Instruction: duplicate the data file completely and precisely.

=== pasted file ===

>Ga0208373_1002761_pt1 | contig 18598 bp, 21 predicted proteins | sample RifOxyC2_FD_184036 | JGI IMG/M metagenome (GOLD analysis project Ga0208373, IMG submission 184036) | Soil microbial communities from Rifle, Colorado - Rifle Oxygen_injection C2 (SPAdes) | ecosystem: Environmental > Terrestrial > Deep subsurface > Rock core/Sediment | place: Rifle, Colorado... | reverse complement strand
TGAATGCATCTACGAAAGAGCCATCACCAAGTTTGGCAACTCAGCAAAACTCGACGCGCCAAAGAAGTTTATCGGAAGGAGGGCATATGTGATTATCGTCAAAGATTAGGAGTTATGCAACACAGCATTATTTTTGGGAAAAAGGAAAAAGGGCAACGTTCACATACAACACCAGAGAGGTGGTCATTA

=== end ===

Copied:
>Ga0208373_1002761_pt1 | contig 18598 bp, 21 predicted proteins | sample RifOxyC2_FD_184036 | JGI IMG/M metagenome (GOLD analysis project Ga0208373, IMG submission 184036) | Soil microbial communities from Rifle, Colorado - Rifle Oxygen_injection C2 (SPAdes) | ecosystem: Environmental > Terrestrial > Deep subsurface > Rock core/Sediment | place: Rifle, Colorado... | reverse complement strand
TGAATGCATCTACGAAAGAGCCATCACCAAGTTTGGCAACTCAGCAAAACTCGACGCGCCAAAGAAGTTTATCGGAAGGAGGGCATATGTGATTATCGTCAAAGATTAGGAGTTATGCAACACAGCATTATTTTTGGGAAAAAGGAAAAAGGGCAACGTTCACATACAACACCAGAGAGGTGGTCATTA